You will notice that TV commercials are saturated with information on ways to stop animal abuse posting support/donation phone numbers and websites. This movement is truly wonderful and accepted!

You rarely see commercials or any advertising for donations for funding of State DV shelters. Yet, a DV murder is televised everyday!! Statistics show that 1 in 4 women are victims of DV as well as 1 in 14 men; 3 women are killed every day, and 8 children are orphaned.

Unfortunately, DV is also a cycle passed down from generation to generation and many victims do not have the peer or family support as DV is accepted. I agree that if DV education were to begin in the schools as early as kindergarten it could possibly break the cycle and give children knowledge of empowerment, and maybe even stop bullying.

I volunteer by answering the Crisis Hotline in a DV shelter and I facilitate a DV group session. Funds are very limited and these shelters are dependent on community/corporate donations. Thank God for them! Every shelter in the ATL area is full to capacity.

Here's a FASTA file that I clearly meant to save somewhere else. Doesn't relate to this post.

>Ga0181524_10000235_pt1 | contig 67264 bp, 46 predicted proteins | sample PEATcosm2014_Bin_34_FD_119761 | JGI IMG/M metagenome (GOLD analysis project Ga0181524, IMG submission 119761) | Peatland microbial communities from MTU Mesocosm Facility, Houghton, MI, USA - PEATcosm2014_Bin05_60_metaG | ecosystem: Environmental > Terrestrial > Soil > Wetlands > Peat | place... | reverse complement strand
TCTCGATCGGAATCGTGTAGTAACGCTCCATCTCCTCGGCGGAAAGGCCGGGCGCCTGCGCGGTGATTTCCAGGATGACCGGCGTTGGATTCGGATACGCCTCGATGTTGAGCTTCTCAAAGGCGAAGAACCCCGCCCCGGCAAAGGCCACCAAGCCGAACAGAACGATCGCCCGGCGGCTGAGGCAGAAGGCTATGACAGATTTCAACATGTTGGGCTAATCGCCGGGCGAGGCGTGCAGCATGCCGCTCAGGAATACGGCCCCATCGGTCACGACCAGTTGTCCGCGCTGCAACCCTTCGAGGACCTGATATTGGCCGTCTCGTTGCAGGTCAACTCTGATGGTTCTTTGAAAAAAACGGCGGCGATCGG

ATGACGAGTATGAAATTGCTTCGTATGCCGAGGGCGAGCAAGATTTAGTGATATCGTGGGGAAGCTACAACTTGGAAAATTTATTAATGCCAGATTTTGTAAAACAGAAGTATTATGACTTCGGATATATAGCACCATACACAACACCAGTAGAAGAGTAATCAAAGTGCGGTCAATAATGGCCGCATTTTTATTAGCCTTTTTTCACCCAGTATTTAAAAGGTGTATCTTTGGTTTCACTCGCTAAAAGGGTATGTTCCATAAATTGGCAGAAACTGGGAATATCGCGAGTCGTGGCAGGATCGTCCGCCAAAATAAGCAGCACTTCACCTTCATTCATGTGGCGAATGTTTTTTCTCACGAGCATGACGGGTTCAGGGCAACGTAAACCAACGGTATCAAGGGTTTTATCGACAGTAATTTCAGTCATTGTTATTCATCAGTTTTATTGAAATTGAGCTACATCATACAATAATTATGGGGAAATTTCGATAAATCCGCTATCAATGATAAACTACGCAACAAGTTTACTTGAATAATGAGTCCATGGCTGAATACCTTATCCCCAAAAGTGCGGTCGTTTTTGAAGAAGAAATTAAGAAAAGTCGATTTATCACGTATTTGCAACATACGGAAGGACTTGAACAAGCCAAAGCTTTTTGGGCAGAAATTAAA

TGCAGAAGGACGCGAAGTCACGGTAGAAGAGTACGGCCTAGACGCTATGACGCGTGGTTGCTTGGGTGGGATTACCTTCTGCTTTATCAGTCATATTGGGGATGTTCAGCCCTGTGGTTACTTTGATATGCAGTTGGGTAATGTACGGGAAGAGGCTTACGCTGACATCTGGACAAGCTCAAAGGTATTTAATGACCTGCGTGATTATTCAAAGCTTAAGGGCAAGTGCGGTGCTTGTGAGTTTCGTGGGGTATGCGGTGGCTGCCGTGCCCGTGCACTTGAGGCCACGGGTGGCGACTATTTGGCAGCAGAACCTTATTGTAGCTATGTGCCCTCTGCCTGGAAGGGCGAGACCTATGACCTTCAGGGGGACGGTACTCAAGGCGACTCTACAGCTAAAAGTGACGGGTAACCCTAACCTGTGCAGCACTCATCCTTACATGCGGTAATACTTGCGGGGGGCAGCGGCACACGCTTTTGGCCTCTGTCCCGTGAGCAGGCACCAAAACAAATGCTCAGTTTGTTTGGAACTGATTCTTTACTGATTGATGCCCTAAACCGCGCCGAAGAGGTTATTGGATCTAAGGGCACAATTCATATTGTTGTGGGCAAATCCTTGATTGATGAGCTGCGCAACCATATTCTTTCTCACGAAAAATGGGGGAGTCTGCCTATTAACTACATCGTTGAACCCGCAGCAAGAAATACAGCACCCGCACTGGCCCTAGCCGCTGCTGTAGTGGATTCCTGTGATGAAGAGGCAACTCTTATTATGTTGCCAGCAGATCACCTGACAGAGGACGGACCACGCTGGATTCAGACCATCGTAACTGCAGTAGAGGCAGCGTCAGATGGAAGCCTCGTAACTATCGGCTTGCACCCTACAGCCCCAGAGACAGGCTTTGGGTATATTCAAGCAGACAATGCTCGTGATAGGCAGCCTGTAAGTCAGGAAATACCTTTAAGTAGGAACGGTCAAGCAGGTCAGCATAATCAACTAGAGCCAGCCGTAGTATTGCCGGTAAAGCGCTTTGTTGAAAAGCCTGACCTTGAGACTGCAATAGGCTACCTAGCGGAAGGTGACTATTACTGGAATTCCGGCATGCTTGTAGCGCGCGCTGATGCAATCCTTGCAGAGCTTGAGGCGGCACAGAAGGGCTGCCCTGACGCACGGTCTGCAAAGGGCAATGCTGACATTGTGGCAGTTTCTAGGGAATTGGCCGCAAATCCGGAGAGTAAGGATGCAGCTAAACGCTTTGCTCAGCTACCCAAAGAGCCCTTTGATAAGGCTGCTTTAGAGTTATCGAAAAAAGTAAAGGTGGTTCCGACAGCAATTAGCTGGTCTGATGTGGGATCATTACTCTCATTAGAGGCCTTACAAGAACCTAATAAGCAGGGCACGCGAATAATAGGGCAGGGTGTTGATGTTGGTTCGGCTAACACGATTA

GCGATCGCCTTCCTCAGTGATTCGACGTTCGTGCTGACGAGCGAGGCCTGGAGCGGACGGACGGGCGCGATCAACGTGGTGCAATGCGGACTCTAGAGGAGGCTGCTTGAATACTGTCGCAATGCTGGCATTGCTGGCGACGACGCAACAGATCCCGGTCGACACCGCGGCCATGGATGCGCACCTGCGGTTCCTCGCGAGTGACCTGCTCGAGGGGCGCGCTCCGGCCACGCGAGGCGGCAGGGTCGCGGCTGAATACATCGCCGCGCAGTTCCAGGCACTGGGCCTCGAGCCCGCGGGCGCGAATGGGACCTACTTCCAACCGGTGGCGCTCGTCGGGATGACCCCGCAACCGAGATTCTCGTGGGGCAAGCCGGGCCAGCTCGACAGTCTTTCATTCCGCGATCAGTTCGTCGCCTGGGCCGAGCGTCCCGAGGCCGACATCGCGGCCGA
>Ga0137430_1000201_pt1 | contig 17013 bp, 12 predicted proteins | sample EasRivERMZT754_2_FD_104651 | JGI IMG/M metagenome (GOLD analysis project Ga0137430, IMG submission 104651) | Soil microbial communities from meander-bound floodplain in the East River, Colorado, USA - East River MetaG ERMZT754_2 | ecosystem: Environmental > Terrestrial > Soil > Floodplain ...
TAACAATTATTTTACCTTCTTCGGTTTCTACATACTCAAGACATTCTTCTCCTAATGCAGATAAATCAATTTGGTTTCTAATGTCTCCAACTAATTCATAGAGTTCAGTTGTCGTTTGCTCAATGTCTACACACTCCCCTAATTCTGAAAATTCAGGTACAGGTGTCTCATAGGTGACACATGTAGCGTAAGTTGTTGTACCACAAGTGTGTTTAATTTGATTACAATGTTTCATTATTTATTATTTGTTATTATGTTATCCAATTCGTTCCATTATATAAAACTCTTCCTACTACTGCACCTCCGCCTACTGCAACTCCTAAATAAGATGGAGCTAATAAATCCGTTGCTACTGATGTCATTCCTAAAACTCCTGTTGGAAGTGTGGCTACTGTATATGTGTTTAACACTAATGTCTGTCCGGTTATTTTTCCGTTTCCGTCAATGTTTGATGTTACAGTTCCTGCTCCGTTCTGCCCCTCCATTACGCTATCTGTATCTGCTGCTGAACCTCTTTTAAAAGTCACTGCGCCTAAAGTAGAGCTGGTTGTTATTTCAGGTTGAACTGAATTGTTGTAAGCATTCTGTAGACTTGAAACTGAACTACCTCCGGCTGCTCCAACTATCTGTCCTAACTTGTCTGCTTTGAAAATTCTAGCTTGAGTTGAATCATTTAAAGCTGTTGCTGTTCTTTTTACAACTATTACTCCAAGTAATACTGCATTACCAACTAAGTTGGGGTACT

Fortunately there are many success stories and fortunately the DV police responders are being better educated. Unfortunately, it's an uphill battle to end DV.

Every State needs a movement to predominately post their DV hotline number and make it available to anyone in need or ensure that help can be achieved by dialing 911.
Agree that every state does need a movement to try to get this information out to as many people as possible. Thanks for your volunteering. My only professional exposure to domestic violence was while I was a Student Attorney at Legal Assistance to Minnesota Prisoners (LAMP) at the U of MN Law School representing prisoners and heard about women who had fought back against their abusers. I also of course represented prisoners who had abused women. There were not many options available to develop clinical law skills without representing prisoners of some kind.
  #6  
Old 03-10-2013, 01:27 PM
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Oh my goodness. That must have been very difficult to represent an abuser. Typically abusers are self absorbed and are in complete denial and unrepentant. Only 2% or less of abusers ever reform - a very scary statistic.